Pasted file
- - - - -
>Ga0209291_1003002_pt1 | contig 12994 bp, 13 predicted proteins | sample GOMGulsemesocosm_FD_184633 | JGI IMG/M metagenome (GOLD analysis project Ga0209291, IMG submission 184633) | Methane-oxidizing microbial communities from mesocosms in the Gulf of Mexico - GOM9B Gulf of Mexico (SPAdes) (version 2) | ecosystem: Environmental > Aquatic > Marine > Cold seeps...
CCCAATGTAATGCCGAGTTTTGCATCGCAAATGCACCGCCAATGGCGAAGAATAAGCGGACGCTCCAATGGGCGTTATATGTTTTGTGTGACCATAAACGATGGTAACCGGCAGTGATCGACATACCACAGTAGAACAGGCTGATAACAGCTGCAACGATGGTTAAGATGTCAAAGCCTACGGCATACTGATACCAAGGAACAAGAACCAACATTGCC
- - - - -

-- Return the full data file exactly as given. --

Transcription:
>Ga0209291_1003002_pt1 | contig 12994 bp, 13 predicted proteins | sample GOMGulsemesocosm_FD_184633 | JGI IMG/M metagenome (GOLD analysis project Ga0209291, IMG submission 184633) | Methane-oxidizing microbial communities from mesocosms in the Gulf of Mexico - GOM9B Gulf of Mexico (SPAdes) (version 2) | ecosystem: Environmental > Aquatic > Marine > Cold seeps...
CCCAATGTAATGCCGAGTTTTGCATCGCAAATGCACCGCCAATGGCGAAGAATAAGCGGACGCTCCAATGGGCGTTATATGTTTTGTGTGACCATAAACGATGGTAACCGGCAGTGATCGACATACCACAGTAGAACAGGCTGATAACAGCTGCAACGATGGTTAAGATGTCAAAGCCTACGGCATACTGATACCAAGGAACAAGAACCAACATTGCC